Updated: Nov 9, 2020
Abstract: Biomimicry, adapting and implementing nature's designs provides an adequate first-order solution to achieving superior mechanical properties. However, the design space is too vast even using biomimetic designs as prototypes for optimization. Here, we propose a new approach to design hierarchical materials using machine learning, trained with a database of hundreds of thousands of structures from finite element analysis, together with a self-learning algorithm for discovering high-performing materials where inferior designs are phased out for superior candidates. Results show that our approach can create microstructural patterns that lead to tougher and stronger materials, which are validated through additive manufacturing and testing. We further show that machine learning can be used as an alternative method of coarse-graining – analyzing and designing materials without the use of full microstructural data. This novel paradigm of smart additive manufacturing can aid in the discovery and fabrication of new material designs boasting orders of magnitude increase in computational efficacy over conventional methods.
Full paper: GX Gu, C-T Chen, DJ Richmond, MJ Buehler, Bioinspired hierarchical composite design using machine learning: simulation, additive manufacturing, and experiment, Materials Horizons, 2018, DOI: 10.1039/C8MH00653A
Updated: Nov 9, 2020
Abstract: Composites are widely used to create tunable materials to achieve superior mechanical properties. Brittle materials fail catastrophically in the presence of cracks. Incorporating softer constituents into brittle materials can alleviate stress concentration, leading to tougher and stronger composites. However, searching for the optimal designs of composites is extremely challenging due to the astronomical number of possible material and geometry combinations. Here, we apply machine learning to a composite system and demonstrate its capacity to accurately and efficiently predict mechanical properties including toughness and strength. The method we used incorporates machine learning techniques to generate optimal designs with orders of magnitude better than the mean properties of the input training data, and at a much lower computational cost compared to exhaustive methods. Additionally, the method can further rebuild the detailed performances of the designs, even when this information is lost in the training process. The results demonstrate the ability of machine learning to search for optimal designs with very limited training data. To demonstrate the application of machine learning to composite design, we optimize a large-scale system not tractable by an exhaustive brute force approach and show that it is a promising tool towards composite design. This work offers a new perspective in the exploration of design spaces and accelerating the discovery of new functional, customizable composites.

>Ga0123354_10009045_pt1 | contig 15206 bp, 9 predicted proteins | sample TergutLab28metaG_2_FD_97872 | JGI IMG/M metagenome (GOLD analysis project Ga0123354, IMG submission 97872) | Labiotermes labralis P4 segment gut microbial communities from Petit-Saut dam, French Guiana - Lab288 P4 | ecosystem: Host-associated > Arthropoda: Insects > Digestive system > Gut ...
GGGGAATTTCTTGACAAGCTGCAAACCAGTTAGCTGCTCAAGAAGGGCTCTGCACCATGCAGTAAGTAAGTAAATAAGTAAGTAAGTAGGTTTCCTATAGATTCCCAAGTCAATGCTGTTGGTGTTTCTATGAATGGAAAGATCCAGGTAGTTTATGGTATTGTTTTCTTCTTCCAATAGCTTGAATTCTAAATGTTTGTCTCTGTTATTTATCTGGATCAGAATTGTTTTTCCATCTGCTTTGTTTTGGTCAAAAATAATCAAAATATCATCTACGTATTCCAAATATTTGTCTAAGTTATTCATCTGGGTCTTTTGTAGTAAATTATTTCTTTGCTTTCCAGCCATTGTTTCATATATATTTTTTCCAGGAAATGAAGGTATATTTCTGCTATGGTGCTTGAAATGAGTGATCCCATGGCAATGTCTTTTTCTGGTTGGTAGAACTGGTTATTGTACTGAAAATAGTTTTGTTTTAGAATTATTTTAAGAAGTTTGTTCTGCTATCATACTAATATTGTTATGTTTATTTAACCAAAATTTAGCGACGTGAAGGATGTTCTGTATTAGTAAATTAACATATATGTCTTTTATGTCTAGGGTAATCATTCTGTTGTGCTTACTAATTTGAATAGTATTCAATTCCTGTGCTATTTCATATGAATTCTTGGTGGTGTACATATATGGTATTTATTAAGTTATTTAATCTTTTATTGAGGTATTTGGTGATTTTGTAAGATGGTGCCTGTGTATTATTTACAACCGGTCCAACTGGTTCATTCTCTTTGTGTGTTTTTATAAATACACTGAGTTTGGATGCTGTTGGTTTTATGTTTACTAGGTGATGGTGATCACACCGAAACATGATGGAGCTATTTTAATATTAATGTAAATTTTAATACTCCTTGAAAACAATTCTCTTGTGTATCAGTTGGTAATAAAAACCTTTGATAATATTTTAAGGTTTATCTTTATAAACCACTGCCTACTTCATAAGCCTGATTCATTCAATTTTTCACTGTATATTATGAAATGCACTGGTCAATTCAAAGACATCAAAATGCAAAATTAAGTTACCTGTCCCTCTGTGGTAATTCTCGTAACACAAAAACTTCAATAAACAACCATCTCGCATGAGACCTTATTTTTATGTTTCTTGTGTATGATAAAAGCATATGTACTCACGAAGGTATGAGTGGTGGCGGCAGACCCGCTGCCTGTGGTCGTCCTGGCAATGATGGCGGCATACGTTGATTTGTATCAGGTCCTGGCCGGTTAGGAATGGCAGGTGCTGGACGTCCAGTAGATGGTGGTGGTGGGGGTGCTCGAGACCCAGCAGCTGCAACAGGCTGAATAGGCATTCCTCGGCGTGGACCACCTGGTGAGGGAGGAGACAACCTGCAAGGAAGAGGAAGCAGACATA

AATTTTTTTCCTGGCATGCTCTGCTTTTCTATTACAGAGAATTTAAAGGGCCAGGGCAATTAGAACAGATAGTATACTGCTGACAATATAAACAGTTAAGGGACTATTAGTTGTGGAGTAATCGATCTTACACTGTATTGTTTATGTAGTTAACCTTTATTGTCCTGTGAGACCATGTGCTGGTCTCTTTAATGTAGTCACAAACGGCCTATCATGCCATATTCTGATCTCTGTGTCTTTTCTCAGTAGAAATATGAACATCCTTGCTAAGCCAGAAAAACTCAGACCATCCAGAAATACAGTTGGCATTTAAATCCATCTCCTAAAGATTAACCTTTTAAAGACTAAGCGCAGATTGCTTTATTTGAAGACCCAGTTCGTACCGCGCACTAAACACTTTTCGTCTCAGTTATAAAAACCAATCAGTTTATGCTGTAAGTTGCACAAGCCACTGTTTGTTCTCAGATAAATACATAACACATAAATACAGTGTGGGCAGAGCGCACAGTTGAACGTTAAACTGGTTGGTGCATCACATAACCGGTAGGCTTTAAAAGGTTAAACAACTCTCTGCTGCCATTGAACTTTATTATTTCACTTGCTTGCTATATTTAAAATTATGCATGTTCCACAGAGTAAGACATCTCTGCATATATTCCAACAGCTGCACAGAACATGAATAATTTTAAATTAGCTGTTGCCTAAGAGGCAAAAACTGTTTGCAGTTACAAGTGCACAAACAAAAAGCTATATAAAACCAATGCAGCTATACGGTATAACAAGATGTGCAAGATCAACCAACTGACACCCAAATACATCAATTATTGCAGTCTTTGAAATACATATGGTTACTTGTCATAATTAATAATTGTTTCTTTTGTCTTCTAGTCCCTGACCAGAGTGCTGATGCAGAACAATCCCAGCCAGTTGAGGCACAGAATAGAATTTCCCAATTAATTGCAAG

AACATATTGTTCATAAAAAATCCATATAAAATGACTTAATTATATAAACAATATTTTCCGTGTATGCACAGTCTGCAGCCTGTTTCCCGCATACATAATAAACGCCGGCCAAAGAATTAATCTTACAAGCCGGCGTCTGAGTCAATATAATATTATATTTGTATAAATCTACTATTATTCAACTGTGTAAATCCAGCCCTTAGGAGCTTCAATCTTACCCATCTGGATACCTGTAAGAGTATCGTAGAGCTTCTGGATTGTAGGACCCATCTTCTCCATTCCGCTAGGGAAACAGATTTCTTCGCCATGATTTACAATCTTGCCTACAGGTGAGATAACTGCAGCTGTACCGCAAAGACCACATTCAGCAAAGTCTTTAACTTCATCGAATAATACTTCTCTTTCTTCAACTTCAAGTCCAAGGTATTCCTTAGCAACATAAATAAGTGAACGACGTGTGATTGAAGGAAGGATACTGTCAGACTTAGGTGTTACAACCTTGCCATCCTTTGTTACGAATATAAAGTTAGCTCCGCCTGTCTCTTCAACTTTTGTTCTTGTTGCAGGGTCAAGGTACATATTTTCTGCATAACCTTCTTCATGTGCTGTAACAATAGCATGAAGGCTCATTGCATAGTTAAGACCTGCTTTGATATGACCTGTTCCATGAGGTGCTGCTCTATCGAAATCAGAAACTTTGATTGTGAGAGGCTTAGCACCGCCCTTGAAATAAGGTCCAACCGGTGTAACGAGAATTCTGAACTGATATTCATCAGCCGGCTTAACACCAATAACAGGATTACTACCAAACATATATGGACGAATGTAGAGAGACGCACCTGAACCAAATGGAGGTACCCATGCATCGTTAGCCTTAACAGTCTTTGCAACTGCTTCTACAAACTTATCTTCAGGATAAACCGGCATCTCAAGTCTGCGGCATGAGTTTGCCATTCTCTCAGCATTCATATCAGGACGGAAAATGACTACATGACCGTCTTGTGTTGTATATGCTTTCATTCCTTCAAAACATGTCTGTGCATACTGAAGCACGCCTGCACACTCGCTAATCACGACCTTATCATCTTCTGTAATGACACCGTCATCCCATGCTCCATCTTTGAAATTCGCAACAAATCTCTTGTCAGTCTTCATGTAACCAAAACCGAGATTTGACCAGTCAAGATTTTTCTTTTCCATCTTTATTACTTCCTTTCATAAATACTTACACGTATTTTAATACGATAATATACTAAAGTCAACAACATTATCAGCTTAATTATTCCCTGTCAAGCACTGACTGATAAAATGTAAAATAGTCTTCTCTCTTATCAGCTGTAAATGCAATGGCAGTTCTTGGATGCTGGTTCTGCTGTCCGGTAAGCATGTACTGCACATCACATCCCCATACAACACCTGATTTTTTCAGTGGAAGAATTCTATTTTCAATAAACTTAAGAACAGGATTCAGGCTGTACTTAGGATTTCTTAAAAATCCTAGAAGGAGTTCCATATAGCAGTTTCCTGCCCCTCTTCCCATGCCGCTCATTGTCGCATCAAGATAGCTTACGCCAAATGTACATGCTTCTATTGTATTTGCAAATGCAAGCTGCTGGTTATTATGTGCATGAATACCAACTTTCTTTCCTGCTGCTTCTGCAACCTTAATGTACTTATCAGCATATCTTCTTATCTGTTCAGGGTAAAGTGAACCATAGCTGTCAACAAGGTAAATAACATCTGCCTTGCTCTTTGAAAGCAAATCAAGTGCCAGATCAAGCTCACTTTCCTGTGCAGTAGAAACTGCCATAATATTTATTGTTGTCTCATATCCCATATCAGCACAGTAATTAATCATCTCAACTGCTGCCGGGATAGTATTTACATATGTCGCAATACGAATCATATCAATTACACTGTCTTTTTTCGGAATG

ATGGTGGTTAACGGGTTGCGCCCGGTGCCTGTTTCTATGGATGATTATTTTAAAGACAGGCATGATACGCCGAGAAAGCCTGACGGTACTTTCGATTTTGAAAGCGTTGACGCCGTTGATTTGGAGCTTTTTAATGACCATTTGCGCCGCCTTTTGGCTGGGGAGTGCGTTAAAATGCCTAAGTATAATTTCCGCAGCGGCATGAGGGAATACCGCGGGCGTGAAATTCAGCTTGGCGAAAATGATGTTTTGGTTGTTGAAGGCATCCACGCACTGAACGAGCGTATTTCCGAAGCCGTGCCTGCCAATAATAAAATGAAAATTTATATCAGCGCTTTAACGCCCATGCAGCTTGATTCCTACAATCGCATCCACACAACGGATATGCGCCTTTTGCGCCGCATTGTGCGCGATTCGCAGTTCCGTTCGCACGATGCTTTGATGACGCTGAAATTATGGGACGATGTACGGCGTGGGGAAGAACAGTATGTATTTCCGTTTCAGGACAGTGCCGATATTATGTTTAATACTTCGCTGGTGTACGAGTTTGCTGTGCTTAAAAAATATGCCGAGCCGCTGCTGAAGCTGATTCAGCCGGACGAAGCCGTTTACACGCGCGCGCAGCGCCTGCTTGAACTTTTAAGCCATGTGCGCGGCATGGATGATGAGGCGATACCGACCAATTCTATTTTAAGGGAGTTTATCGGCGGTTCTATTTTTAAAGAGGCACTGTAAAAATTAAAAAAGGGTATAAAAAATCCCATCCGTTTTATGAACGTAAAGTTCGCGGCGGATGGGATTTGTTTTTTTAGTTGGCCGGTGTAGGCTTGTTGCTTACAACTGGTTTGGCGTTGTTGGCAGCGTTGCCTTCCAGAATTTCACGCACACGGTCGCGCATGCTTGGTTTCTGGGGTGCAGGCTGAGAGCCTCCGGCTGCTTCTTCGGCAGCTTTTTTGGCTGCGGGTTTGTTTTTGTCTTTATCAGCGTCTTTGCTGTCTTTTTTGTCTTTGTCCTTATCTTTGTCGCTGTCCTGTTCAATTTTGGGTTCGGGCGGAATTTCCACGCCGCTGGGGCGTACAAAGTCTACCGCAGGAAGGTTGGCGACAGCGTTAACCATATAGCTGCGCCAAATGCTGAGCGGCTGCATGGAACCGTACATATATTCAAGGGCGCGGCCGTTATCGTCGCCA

Full paper: GX Gu, C-T Chen, MJ Buehler, De novo composite design based on machine learning algorithm, Extreme Mechanics Letters, 2018, DOI: 10.1016/j.eml.2017.10.001
Updated: Nov 9, 2020
Abstract: Graphene and other two-dimensional materials have unique physical and chemical properties of broad relevance. It has been suggested that the transformation of these atomically planar materials to three-dimensional (3D) geometries by bending, wrinkling, or folding could significantly alter their properties and lead to novel structures and devices with compact form factors, but strategies to enable this shape change remain limited. We report a benign thermally responsive method to fold and unfold monolayer graphene into predesigned, ordered 3D structures. The methodology involves the surface functionalization of monolayer graphene using ultrathin noncovalently bonded mussel-inspired polydopamine and thermoresponsive poly(N-isopropylacrylamide) brushes. The functionalized graphene is micropatterned and self-folds into ordered 3D structures with reversible deformation under a full control by temperature. The structures are characterized using spectroscopy and microscopy, and self-folding is rationalized using a multiscale molecular dynamics model. Our work demonstrates the potential to design and fabricate ordered 3D graphene structures with predictable shape and dynamics. We highlight applicability by encapsulating live cells and creating nonlinear resistor and creased transistor devices.
Full paper: W Xu, Z Qin, C-T Chen, HR Kwag, Q Ma, A Sarkar, MJ Buehler, DH Gracias, Ultrathin thermoresponsive self-folding 3D graphene, Science Advances, 2017, DOI: 10.1126/sciadv.1701084